Results of the Advisee Project were published in the January 20, 1956, edition of the Princeton Alumni Weekly. The article “Student Characters,” detailed the personality model developed by Heath. The results of this study were later expanded in Heath’s book The Reasonable Adventurer: A Study of the Development of Thirty-Six Undergraduates at Princeton (Pittsburgh: University of Pittsburgh Press, 1964). The title of this work came from the personality that experienced “a deeply satisfying life in college.”
The Study of Education at Princeton was scheduled to be completed in 1952. After Heath published the results of the Advisee Project, The Daily Princetonian ran a two-part story to investigate the status of the study, which was four years overdue. When interviewed for the story, Professor Stephan told the reporter that he was “kind of tired of making predictions” and refused to say when the project would be completed. He commented that the study was asking some difficult questions and not designed to simply meet a deadline.
Before his retirement in 1957, President Dodds hoped to provide the Carnegie Corporation with a report detailing the study’s activity during the five-year Carnegie grant (1947-1952); unfortunately, the study team was unable to provide this information. In the summer of 1957 President Robert F. Goheen wrote the president of the Carnegie Corporation, noting that “it is difficult to pin-point the causes which have led to many man-hours devoted to this Study of Education at Princeton to return, as yet, so little of a meaningful yield.” President Goheen hoped that a reorganization of the Department of Psychology would result in some tangible results. However, the study was terminated at the end of that year. A draft of the final report, dated June 11, 1957, is located in President Goheen’s records. This short summary of the study’s activities was not forwarded to the Carnegie Corporation.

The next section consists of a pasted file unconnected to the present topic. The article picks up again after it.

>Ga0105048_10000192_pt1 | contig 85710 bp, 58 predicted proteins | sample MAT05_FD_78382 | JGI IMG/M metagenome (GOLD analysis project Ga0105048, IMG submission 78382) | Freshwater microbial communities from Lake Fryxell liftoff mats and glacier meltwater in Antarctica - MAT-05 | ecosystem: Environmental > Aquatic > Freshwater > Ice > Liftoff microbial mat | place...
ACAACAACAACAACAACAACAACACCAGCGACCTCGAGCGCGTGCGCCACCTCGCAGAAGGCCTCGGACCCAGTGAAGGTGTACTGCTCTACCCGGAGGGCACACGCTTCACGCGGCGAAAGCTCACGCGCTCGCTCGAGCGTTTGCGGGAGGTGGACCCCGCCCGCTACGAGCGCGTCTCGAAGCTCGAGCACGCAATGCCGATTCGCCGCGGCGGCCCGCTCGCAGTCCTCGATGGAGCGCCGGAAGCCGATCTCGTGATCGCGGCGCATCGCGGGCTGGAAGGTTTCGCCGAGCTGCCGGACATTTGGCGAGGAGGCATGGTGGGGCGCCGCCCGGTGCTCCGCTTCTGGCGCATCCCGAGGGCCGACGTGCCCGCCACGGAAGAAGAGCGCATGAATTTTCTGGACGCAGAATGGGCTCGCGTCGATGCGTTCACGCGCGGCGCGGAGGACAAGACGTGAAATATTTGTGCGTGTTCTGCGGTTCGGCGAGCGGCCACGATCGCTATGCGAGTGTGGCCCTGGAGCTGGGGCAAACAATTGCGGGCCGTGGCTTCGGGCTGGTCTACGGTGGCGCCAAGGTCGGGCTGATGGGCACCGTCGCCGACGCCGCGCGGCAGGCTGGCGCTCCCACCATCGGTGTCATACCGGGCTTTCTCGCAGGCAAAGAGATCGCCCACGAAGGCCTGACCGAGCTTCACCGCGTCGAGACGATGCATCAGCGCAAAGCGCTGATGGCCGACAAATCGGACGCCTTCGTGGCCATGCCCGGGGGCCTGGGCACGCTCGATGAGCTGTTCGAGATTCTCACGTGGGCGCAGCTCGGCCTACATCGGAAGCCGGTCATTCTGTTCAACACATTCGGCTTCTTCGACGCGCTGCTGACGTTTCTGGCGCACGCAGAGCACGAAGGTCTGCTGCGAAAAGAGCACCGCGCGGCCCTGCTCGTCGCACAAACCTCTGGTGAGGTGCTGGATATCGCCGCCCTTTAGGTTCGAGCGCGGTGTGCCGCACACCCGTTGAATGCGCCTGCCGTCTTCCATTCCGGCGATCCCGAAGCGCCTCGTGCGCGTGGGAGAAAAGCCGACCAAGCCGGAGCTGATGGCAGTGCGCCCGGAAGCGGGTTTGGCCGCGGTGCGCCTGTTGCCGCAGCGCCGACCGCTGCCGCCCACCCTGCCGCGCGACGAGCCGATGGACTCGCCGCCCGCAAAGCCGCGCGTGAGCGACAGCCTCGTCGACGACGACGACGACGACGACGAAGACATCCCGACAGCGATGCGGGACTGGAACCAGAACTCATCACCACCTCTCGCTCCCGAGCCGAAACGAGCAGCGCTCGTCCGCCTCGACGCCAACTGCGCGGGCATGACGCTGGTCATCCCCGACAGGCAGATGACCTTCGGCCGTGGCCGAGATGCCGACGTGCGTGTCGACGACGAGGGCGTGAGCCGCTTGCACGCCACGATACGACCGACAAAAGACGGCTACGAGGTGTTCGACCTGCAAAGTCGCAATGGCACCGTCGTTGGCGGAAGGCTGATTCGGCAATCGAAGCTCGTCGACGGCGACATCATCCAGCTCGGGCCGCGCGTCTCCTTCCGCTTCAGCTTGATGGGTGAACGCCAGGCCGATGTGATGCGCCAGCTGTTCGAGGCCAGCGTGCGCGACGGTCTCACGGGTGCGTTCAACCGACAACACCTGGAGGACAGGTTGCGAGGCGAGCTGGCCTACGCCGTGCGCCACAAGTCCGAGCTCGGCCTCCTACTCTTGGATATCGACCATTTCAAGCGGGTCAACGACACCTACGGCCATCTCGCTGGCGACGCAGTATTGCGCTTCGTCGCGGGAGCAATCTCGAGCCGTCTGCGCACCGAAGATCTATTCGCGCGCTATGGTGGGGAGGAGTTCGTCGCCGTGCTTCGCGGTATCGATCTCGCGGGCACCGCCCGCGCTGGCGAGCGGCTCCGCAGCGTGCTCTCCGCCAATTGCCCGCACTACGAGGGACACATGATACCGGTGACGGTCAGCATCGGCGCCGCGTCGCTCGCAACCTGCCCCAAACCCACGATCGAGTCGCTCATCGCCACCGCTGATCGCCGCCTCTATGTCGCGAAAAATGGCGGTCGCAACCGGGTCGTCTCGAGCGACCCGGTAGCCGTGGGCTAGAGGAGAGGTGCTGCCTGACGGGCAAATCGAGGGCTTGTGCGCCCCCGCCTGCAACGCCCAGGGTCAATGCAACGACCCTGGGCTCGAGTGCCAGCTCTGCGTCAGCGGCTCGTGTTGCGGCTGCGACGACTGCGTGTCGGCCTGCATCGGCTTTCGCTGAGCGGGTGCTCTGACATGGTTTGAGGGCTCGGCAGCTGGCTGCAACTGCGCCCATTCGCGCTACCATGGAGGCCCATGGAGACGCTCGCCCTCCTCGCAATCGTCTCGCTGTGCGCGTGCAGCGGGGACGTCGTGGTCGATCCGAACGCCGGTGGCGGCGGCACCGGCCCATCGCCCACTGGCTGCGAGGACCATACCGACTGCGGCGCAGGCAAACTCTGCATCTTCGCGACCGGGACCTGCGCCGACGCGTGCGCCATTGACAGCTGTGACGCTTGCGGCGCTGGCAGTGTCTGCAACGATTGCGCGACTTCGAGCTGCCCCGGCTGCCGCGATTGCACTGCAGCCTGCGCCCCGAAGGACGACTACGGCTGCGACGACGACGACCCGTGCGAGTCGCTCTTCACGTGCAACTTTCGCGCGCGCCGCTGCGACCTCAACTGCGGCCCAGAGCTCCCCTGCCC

Related Sources on the Study of Education at Princeton:
Frederick H. Osborn Papers, 1941-1963 (AC322) and undergraduate alumni file (AC104, Box 366)
Related Sources on the 1954 Advisee Project:
Heath, S. Roy. The Reasonable Adventurer: A Study of the Development of Thirty-six Undergraduates at Princeton. (Pittsburgh: University of Pittsburgh Press, 1964).
Several articles appeared in the Princeton Alumni Weekly related to professor Heath’s Advisee Project. A partial list of relevant articles is listed below.
“55 Who Came to Princeton.” Princeton Alumni Weekly. October 20, 1950, p. 7-8.
“The Underclass Years.” Princeton Alumni Weekly. October 16, 1953, p. 8-10.
“Four Years Changes: A Psychology Professor Charts the Evolving Personalities of a Sample Group of Students.” Princeton Alumni Weekly. October 21, 1955, p. 8-10
“Look Back 25 Years Later.” Princeton Alumni Weekly. May 7, 1979, p. 30-35.
“The X, Y, Z Factor in Admissions, and Prospects for Marriage.” Princeton Alumni Weekly. March 24, 1980, p. 16-18.
This post was originally written by Nancy M. Shader in 2003 for our old website. It has been revised and expanded here by Madeline Lea ’16 as part of our launch of our new website.